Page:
3 Tools for Writing Without Distraction

Sometimes it feels that distraction is unavoidable. Often, I don’t realize I’m being distracted until I look up from my phone and see that the sun has set while I’ve been scrolling mindlessly through social media. Or maybe I fell into a YouTube rabbit hole and spent my precious writing time watching some dude in Indonesia hand dig a swimming pool. And then there are the times when I actually am being productive; I pause to look up some bit of information crucial to my writing and suddenly read an entire Wikipedia article on the history of the Soviet Union’s space program (which is endlessly fascinating, by the way).

These are the moments, largely manifestations of my own ADHD, when my best efforts fail. Maintaining focus and avoiding distraction are becoming more and more difficult as technology progresses. Everything we could ever want to see or hear is at our fingertips. Worst of all, much of the internet is designed to keep up entranced endlessly clicking and scrolling until our brains turn to mush. I, increasingly frustrated with my lack of productivity, consciously sought out ways to avoid those devices and platforms engineered to facilitate my distractible nature.

And so, presented here, are the things I tried to keep myself focused and productive.

Pen and Paper

When I made the conscious decision to create a distraction free environment for myself to write in, I did it the only way I knew how. Convinced that technology was the problem, I went with the most luddite solution: writing things out by hand.

Writing in longhand works for a lot of people. For me though, I was never able to maintain my creative “flow” for long. I begin writing and, at first, everything seems to move along nicely. But eventually, my handwriting devolves into a mess of block letters and indecipherable cursive. Even if I manage to write something decent, I know I will never go back, decode the scrawl, and type out on the computer.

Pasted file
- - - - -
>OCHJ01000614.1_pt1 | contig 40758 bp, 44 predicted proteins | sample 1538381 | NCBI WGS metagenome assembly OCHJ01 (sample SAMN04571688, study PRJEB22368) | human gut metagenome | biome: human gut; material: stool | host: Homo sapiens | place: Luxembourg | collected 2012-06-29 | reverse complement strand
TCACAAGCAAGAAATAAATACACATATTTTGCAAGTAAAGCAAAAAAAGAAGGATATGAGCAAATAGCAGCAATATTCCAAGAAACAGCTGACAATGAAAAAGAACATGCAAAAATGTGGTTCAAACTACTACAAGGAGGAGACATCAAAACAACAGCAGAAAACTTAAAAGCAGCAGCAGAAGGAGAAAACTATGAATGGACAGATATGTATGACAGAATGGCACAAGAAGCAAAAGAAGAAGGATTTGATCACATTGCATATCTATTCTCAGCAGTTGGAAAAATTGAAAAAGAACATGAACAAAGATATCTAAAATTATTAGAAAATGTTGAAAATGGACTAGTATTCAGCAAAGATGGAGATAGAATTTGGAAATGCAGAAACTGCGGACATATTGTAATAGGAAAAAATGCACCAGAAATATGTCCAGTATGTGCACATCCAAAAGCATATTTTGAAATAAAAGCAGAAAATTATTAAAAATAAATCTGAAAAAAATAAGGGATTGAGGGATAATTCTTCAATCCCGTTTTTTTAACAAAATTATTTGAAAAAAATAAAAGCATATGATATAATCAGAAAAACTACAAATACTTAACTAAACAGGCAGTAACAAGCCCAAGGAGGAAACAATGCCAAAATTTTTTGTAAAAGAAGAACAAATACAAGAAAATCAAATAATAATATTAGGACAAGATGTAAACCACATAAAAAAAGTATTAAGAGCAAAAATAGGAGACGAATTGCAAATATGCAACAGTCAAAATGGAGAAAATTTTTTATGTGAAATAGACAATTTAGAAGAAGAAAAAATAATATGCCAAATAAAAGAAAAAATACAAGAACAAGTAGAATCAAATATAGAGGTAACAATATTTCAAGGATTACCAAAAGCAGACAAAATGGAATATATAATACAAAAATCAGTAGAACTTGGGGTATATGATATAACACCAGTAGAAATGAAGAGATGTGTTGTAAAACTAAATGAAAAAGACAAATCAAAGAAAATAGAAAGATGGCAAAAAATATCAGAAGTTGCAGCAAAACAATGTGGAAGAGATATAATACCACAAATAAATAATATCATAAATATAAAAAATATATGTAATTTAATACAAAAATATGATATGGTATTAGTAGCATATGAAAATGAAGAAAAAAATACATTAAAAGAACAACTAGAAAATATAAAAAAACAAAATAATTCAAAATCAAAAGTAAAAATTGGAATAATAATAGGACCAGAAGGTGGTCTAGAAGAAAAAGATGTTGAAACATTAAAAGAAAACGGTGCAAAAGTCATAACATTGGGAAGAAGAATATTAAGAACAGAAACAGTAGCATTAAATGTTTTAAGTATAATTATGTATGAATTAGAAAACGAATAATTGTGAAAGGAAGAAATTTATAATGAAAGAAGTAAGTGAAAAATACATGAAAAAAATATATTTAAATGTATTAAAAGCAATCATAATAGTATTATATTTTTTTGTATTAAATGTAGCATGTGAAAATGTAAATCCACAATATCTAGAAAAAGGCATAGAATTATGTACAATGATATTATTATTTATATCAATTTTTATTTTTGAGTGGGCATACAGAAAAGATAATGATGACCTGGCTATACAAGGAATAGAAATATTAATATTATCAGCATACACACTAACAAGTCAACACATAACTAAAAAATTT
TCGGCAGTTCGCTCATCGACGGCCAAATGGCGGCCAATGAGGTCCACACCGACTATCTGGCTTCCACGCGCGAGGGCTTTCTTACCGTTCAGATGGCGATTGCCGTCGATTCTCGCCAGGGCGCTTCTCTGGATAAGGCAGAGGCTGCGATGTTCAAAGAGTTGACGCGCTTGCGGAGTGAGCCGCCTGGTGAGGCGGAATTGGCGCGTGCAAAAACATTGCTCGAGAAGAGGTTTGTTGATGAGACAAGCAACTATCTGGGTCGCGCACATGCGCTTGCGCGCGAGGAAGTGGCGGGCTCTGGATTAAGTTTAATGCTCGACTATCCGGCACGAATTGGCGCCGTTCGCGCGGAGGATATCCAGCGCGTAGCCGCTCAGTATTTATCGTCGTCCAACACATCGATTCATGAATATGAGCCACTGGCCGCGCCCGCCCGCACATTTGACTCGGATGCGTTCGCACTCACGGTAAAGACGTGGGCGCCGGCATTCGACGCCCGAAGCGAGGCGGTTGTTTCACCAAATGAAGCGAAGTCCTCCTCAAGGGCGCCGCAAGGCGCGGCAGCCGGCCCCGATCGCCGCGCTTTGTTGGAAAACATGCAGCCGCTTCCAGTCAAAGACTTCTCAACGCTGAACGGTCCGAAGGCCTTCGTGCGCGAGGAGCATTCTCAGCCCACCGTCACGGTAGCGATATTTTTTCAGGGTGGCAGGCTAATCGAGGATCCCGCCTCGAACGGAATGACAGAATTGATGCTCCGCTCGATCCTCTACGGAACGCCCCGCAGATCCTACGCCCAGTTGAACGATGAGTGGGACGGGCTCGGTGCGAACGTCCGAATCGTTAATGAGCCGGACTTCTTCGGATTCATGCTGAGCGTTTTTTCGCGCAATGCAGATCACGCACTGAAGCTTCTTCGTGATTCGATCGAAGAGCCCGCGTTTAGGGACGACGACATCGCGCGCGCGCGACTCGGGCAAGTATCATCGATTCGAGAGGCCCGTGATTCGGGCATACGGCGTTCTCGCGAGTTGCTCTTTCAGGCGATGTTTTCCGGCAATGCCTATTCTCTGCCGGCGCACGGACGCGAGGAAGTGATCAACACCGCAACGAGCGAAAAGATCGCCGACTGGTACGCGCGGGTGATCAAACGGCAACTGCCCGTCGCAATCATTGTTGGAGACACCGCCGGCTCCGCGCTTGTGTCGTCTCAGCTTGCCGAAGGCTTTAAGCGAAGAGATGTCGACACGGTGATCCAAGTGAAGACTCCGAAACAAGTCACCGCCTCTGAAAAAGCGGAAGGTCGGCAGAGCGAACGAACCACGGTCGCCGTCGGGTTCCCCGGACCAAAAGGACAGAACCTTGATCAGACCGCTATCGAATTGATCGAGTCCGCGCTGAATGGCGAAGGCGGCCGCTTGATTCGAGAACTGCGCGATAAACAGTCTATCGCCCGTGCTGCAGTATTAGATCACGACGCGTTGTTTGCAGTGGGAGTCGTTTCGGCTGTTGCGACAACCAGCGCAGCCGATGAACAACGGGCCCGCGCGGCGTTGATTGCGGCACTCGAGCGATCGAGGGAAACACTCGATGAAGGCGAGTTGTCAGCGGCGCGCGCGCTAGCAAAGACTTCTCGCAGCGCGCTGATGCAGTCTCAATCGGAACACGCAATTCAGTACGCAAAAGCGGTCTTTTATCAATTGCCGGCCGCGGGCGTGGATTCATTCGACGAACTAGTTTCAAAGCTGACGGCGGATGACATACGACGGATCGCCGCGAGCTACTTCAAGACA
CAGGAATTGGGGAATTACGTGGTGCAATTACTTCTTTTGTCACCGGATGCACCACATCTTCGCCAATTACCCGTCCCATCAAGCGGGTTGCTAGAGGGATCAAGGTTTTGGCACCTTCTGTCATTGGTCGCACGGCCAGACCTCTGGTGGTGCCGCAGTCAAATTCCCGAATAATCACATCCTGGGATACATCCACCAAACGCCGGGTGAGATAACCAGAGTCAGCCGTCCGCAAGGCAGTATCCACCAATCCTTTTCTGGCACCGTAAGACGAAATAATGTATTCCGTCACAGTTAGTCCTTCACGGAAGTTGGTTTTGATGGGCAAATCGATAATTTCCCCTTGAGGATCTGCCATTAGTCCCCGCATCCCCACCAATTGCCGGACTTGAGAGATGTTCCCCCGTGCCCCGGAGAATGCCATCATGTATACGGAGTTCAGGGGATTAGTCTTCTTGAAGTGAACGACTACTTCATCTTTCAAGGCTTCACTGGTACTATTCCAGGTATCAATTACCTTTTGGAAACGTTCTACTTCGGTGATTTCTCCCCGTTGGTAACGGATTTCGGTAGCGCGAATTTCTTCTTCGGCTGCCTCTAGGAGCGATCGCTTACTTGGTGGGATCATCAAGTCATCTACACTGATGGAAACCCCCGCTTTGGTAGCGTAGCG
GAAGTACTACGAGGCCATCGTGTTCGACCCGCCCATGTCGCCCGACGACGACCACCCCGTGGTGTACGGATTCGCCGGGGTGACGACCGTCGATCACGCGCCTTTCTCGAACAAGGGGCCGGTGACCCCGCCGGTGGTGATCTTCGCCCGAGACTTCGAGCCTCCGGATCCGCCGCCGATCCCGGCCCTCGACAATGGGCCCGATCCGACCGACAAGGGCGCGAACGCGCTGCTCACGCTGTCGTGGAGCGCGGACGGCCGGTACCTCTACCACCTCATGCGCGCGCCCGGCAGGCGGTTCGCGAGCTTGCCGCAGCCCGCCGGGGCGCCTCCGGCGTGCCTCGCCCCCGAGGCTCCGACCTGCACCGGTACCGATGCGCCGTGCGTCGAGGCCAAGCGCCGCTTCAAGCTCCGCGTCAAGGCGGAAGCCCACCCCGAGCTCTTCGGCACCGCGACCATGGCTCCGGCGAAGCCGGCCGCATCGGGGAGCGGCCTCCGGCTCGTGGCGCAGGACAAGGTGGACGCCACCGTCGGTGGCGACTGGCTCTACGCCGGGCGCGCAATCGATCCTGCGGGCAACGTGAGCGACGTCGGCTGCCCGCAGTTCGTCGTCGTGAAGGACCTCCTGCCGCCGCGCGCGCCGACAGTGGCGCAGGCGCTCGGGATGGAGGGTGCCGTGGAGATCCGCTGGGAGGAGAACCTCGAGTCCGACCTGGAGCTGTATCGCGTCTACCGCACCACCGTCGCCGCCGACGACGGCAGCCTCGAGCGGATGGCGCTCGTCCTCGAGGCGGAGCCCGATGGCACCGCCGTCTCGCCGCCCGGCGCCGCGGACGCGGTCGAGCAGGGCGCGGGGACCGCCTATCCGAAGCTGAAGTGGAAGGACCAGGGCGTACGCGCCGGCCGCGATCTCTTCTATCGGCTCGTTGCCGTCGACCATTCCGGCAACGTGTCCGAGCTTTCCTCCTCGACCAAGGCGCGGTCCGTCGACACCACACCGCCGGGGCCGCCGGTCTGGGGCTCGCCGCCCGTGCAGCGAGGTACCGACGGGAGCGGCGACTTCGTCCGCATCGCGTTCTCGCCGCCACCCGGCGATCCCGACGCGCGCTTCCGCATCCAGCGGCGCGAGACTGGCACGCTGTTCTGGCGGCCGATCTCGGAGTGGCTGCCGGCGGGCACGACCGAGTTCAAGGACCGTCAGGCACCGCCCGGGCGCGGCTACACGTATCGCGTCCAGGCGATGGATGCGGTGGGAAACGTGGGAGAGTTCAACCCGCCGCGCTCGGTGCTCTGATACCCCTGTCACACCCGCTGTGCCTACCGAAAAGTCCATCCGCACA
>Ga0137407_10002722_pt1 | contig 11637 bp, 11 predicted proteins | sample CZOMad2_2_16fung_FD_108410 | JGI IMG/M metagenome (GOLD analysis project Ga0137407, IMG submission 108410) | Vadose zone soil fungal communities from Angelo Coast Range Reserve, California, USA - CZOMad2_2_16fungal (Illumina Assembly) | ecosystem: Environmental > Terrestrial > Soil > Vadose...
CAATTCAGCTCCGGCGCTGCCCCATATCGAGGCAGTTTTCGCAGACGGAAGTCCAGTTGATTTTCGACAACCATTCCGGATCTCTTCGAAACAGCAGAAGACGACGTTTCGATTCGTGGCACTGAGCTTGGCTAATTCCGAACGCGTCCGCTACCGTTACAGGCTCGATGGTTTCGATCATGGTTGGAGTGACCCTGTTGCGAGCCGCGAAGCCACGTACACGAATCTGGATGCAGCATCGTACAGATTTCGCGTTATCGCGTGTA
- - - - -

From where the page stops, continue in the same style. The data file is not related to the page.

Pen and paper are still useful for brainstorming and jotting down ideas. I usually carry a little moleskine notebook with me in case I have an epiphany while I am out in the wild. But for something more lengthy or polished, writing by hand does not work for me. Still, it is worth a try and you might find that it works as well for you as it does Neil Gaiman.

A Typewriter

I am going to be upfront with you here; I love typewriters. I spent many an hour as a kid clacking away at weird little stories on my grandma’s old Smith-Corona.

There is a special something to a good typewriter. I use mine – a 1952 Royal HH who works like a dream – mostly for short stories and poetry. The weightiness of the keys and permanence of the ink make every word feel like a special deliberate action. Typing on a computer, I make a lot of typos. I will rewrite the same sentences over and over, obsess over a single paragraph. On a typewriter, there is no room for that. Unless you are willing to waste a whole lot of paper, you must be sure of what you’re putting down.